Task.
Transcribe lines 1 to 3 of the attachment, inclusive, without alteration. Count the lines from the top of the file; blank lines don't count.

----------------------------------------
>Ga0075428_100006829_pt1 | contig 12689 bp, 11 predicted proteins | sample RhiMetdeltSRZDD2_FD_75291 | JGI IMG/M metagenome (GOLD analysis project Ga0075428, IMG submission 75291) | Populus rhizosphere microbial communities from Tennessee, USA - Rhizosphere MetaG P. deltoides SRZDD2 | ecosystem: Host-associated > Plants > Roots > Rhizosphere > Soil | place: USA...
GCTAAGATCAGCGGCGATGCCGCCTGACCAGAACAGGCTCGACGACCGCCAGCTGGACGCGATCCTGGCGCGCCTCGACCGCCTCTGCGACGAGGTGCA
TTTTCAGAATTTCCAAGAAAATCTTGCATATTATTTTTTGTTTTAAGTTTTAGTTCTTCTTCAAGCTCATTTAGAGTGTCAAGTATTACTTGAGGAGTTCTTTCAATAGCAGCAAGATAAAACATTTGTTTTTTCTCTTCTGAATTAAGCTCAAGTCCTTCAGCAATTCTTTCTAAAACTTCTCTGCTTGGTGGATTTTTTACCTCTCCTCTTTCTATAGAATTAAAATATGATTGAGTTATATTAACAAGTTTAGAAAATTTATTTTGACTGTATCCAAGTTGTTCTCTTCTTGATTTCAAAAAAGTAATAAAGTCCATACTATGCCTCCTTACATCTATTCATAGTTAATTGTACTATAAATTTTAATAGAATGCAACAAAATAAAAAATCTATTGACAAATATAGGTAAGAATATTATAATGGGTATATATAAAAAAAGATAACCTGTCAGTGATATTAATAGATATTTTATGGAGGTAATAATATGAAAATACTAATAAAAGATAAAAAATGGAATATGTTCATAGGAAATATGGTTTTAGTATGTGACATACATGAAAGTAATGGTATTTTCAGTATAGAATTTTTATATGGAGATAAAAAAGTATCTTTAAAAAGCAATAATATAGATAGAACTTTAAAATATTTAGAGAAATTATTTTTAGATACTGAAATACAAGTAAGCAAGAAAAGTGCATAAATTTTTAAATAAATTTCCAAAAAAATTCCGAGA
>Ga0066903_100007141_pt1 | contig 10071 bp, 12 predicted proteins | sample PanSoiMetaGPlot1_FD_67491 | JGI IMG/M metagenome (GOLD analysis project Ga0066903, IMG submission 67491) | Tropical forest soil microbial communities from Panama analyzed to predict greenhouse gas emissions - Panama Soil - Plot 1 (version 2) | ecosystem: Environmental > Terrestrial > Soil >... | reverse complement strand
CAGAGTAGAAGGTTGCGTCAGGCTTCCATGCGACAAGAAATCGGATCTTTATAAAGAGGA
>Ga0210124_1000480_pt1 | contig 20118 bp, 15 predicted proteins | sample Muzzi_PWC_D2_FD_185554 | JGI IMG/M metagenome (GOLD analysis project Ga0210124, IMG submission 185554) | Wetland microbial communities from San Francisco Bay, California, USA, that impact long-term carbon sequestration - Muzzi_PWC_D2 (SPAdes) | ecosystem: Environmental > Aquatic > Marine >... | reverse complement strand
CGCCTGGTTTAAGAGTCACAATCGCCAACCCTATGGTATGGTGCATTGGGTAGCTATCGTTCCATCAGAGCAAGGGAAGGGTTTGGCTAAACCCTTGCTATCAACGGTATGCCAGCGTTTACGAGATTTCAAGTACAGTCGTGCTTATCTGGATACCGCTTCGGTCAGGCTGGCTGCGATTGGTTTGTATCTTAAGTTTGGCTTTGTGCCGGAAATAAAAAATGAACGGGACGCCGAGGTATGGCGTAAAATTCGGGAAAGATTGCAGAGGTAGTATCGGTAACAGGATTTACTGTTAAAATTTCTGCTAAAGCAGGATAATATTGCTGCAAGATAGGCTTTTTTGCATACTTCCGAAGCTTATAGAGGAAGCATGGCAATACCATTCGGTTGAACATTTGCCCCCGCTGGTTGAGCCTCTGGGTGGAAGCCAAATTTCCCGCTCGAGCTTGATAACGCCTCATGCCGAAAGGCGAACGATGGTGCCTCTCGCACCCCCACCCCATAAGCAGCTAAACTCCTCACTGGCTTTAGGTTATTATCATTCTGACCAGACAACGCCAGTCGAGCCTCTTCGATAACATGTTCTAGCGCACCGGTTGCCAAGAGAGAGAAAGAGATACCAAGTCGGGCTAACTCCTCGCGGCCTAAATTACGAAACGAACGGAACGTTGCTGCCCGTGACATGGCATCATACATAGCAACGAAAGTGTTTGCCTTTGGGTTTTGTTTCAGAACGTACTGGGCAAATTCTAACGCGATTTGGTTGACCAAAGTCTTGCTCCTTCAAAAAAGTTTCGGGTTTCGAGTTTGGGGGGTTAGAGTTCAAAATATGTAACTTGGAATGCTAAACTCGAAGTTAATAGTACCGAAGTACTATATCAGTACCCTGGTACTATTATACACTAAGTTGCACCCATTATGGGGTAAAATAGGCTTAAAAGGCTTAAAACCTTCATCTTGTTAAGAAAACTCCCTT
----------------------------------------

>Ga0075428_100006829_pt1 | contig 12689 bp, 11 predicted proteins | sample RhiMetdeltSRZDD2_FD_75291 | JGI IMG/M metagenome (GOLD analysis project Ga0075428, IMG submission 75291) | Populus rhizosphere microbial communities from Tennessee, USA - Rhizosphere MetaG P. deltoides SRZDD2 | ecosystem: Host-associated > Plants > Roots > Rhizosphere > Soil | place: USA...
GCTAAGATCAGCGGCGATGCCGCCTGACCAGAACAGGCTCGACGACCGCCAGCTGGACGCGATCCTGGCGCGCCTCGACCGCCTCTGCGACGAGGTGCA
TTTTCAGAATTTCCAAGAAAATCTTGCATATTATTTTTTGTTTTAAGTTTTAGTTCTTCTTCAAGCTCATTTAGAGTGTCAAGTATTACTTGAGGAGTTCTTTCAATAGCAGCAAGATAAAACATTTGTTTTTTCTCTTCTGAATTAAGCTCAAGTCCTTCAGCAATTCTTTCTAAAACTTCTCTGCTTGGTGGATTTTTTACCTCTCCTCTTTCTATAGAATTAAAATATGATTGAGTTATATTAACAAGTTTAGAAAATTTATTTTGACTGTATCCAAGTTGTTCTCTTCTTGATTTCAAAAAAGTAATAAAGTCCATACTATGCCTCCTTACATCTATTCATAGTTAATTGTACTATAAATTTTAATAGAATGCAACAAAATAAAAAATCTATTGACAAATATAGGTAAGAATATTATAATGGGTATATATAAAAAAAGATAACCTGTCAGTGATATTAATAGATATTTTATGGAGGTAATAATATGAAAATACTAATAAAAGATAAAAAATGGAATATGTTCATAGGAAATATGGTTTTAGTATGTGACATACATGAAAGTAATGGTATTTTCAGTATAGAATTTTTATATGGAGATAAAAAAGTATCTTTAAAAAGCAATAATATAGATAGAACTTTAAAATATTTAGAGAAATTATTTTTAGATACTGAAATACAAGTAAGCAAGAAAAGTGCATAAATTTTTAAATAAATTTCCAAAAAAATTCCGAGA